Commerce chief floats protections for businesses to encourage reporting of hacks

Commerce chief floats protections for businesses to encourage reporting of hacks
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Commerce Secretary Penny PritzkerPenny Sue PritzkerMichelle Obama officiated Chicago wedding: report Election Countdown: Trump plans ambitious travel schedule for midterms | Republicans blast strategy for keeping House | Poll shows Menendez race tightening | Cook Report shifts Duncan Hunter's seat after indictment Former Obama officials launch advocacy group aimed at Trump's foreign policy MORE is floating the idea of giving businesses protections so that they can discuss cyberattacks with officials without risking any punishment.

“Laws and regulations alone cannot protect us from the emerging cyber threats,” Pritzker said at a U.S. Chamber of Commerce conference on cybersecurity Tuesday. “The federal government cannot regulate cyber risk out of existence.”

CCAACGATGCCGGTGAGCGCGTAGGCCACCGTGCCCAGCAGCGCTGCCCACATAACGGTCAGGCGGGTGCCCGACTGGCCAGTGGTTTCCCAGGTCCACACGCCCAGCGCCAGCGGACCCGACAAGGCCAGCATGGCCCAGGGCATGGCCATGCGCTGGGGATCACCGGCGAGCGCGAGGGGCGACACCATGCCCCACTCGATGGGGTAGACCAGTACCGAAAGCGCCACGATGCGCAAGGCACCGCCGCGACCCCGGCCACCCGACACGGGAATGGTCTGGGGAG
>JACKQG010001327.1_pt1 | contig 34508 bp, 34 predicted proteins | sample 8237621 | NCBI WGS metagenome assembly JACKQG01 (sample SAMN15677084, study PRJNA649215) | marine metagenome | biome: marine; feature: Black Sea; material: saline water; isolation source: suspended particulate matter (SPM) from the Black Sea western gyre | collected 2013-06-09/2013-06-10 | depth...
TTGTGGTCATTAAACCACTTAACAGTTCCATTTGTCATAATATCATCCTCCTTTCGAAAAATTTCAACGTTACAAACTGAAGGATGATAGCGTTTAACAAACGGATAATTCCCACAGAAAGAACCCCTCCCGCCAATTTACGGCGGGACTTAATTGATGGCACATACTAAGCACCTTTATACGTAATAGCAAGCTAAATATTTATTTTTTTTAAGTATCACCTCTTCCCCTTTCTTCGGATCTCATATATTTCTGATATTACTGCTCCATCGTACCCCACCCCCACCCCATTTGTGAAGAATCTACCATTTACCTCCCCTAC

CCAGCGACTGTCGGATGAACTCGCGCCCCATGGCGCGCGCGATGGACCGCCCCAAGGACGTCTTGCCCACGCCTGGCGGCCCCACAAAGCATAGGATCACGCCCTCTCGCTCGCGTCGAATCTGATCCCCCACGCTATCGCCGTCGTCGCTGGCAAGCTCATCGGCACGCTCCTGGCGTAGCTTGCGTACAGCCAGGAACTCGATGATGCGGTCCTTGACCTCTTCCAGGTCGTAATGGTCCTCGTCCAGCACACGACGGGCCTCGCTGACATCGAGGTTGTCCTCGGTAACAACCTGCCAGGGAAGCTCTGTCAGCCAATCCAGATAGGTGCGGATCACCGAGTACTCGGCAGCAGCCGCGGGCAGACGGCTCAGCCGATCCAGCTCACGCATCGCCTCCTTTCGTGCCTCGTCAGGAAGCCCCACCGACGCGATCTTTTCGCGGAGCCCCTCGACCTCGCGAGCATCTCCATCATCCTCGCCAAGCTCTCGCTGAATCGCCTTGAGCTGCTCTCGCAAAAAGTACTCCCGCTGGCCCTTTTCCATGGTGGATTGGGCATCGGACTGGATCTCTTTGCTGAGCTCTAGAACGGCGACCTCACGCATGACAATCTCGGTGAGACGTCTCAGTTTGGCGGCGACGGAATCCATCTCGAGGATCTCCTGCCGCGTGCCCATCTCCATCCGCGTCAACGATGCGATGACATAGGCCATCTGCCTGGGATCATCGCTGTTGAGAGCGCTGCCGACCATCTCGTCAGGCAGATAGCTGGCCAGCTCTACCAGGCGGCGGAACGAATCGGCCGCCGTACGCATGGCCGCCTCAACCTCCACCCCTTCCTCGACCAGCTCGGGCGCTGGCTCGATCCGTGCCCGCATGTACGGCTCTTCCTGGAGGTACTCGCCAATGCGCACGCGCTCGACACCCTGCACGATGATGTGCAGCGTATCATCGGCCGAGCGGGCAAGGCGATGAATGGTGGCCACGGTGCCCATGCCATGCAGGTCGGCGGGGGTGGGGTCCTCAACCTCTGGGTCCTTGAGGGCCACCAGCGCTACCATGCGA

Pritzker said that with regulations and Federal Trade Commission actions there are often civil, legal and regulatory risks that discourage businesses from acknowledging cyberattacks. She said that led to a relationship between regulators and businesses that is “inherently adversarial, not collaborative."

That can mean that government cannot provide assistance when it would be beneficial, cannot investigate attacks or help all companies learn from past breaches.

“When companies are under attack, they do not think of how government can help them. What they see are the risks of engagement,” she said. 

Pritzker advocated protections for companies willing to come forward after a breach.

“Don’t get me wrong. We must protect consumers and hold industry to high standards, but we also need real team effort and need to create the conditions for that,” she cautioned.

She compared it to dialing 911 during a medical emergency, where the doctors do not serve as agents of law enforcement. 

“Government alone cannot secure our digital economy,” said Pritzker.